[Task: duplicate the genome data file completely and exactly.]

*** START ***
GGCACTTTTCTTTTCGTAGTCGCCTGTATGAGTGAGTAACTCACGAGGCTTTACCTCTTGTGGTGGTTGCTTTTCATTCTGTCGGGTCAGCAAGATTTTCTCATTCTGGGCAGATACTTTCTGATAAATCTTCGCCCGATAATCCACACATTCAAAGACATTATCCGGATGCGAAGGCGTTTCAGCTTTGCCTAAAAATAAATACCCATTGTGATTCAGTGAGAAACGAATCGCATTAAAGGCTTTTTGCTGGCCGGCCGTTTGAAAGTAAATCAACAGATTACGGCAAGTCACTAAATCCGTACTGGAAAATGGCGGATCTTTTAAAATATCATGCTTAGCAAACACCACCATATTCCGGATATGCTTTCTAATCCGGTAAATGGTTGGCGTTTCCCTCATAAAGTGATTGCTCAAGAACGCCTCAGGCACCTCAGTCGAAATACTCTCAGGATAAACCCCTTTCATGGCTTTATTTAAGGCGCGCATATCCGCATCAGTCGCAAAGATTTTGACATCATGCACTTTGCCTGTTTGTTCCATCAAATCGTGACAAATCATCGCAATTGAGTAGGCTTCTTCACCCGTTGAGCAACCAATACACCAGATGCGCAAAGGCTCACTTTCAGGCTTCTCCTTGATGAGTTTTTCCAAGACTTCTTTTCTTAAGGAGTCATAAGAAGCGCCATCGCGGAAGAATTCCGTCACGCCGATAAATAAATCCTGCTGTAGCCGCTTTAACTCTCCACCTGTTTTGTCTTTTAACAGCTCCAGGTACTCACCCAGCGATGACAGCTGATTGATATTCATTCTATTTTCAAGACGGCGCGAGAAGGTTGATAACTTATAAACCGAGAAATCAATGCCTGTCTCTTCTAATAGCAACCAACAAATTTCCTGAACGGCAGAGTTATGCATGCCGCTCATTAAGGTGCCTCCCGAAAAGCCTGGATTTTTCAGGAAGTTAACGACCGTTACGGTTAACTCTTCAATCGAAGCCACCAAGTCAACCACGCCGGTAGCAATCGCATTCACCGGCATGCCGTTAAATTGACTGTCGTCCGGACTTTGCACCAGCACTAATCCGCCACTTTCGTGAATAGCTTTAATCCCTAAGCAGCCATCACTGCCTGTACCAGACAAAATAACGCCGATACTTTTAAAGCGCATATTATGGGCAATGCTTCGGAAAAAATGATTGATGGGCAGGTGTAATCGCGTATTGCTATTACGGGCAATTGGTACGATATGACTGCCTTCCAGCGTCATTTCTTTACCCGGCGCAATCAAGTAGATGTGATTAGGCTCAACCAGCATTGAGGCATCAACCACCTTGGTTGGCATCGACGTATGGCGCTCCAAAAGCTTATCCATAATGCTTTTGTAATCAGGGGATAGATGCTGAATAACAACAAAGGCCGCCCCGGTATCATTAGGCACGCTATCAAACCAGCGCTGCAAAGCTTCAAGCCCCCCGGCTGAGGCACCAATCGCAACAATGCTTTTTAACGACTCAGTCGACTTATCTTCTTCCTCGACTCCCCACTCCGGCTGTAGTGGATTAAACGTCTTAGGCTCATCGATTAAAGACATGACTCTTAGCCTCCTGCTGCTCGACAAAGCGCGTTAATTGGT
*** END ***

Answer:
GGCACTTTTCTTTTCGTAGTCGCCTGTATGAGTGAGTAACTCACGAGGCTTTACCTCTTGTGGTGGTTGCTTTTCATTCTGTCGGGTCAGCAAGATTTTCTCATTCTGGGCAGATACTTTCTGATAAATCTTCGCCCGATAATCCACACATTCAAAGACATTATCCGGATGCGAAGGCGTTTCAGCTTTGCCTAAAAATAAATACCCATTGTGATTCAGTGAGAAACGAATCGCATTAAAGGCTTTTTGCTGGCCGGCCGTTTGAAAGTAAATCAACAGATTACGGCAAGTCACTAAATCCGTACTGGAAAATGGCGGATCTTTTAAAATATCATGCTTAGCAAACACCACCATATTCCGGATATGCTTTCTAATCCGGTAAATGGTTGGCGTTTCCCTCATAAAGTGATTGCTCAAGAACGCCTCAGGCACCTCAGTCGAAATACTCTCAGGATAAACCCCTTTCATGGCTTTATTTAAGGCGCGCATATCCGCATCAGTCGCAAAGATTTTGACATCATGCACTTTGCCTGTTTGTTCCATCAAATCGTGACAAATCATCGCAATTGAGTAGGCTTCTTCACCCGTTGAGCAACCAATACACCAGATGCGCAAAGGCTCACTTTCAGGCTTCTCCTTGATGAGTTTTTCCAAGACTTCTTTTCTTAAGGAGTCATAAGAAGCGCCATCGCGGAAGAATTCCGTCACGCCGATAAATAAATCCTGCTGTAGCCGCTTTAACTCTCCACCTGTTTTGTCTTTTAACAGCTCCAGGTACTCACCCAGCGATGACAGCTGATTGATATTCATTCTATTTTCAAGACGGCGCGAGAAGGTTGATAACTTATAAACCGAGAAATCAATGCCTGTCTCTTCTAATAGCAACCAACAAATTTCCTGAACGGCAGAGTTATGCATGCCGCTCATTAAGGTGCCTCCCGAAAAGCCTGGATTTTTCAGGAAGTTAACGACCGTTACGGTTAACTCTTCAATCGAAGCCACCAAGTCAACCACGCCGGTAGCAATCGCATTCACCGGCATGCCGTTAAATTGACTGTCGTCCGGACTTTGCACCAGCACTAATCCGCCACTTTCGTGAATAGCTTTAATCCCTAAGCAGCCATCACTGCCTGTACCAGACAAAATAACGCCGATACTTTTAAAGCGCATATTATGGGCAATGCTTCGGAAAAAATGATTGATGGGCAGGTGTAATCGCGTATTGCTATTACGGGCAATTGGTACGATATGACTGCCTTCCAGCGTCATTTCTTTACCCGGCGCAATCAAGTAGATGTGATTAGGCTCAACCAGCATTGAGGCATCAACCACCTTGGTTGGCATCGACGTATGGCGCTCCAAAAGCTTATCCATAATGCTTTTGTAATCAGGGGATAGATGCTGAATAACAACAAAGGCCGCCCCGGTATCATTAGGCACGCTATCAAACCAGCGCTGCAAAGCTTCAAGCCCCCCGGCTGAGGCACCAATCGCAACAATGCTTTTTAACGACTCAGTCGACTTATCTTCTTCCTCGACTCCCCACTCCGGCTGTAGTGGATTAAACGTCTTAGGCTCATCGATTAAAGACATGACTCTTAGCCTCCTGCTGCTCGACAAAGCGCGTTAATTGGT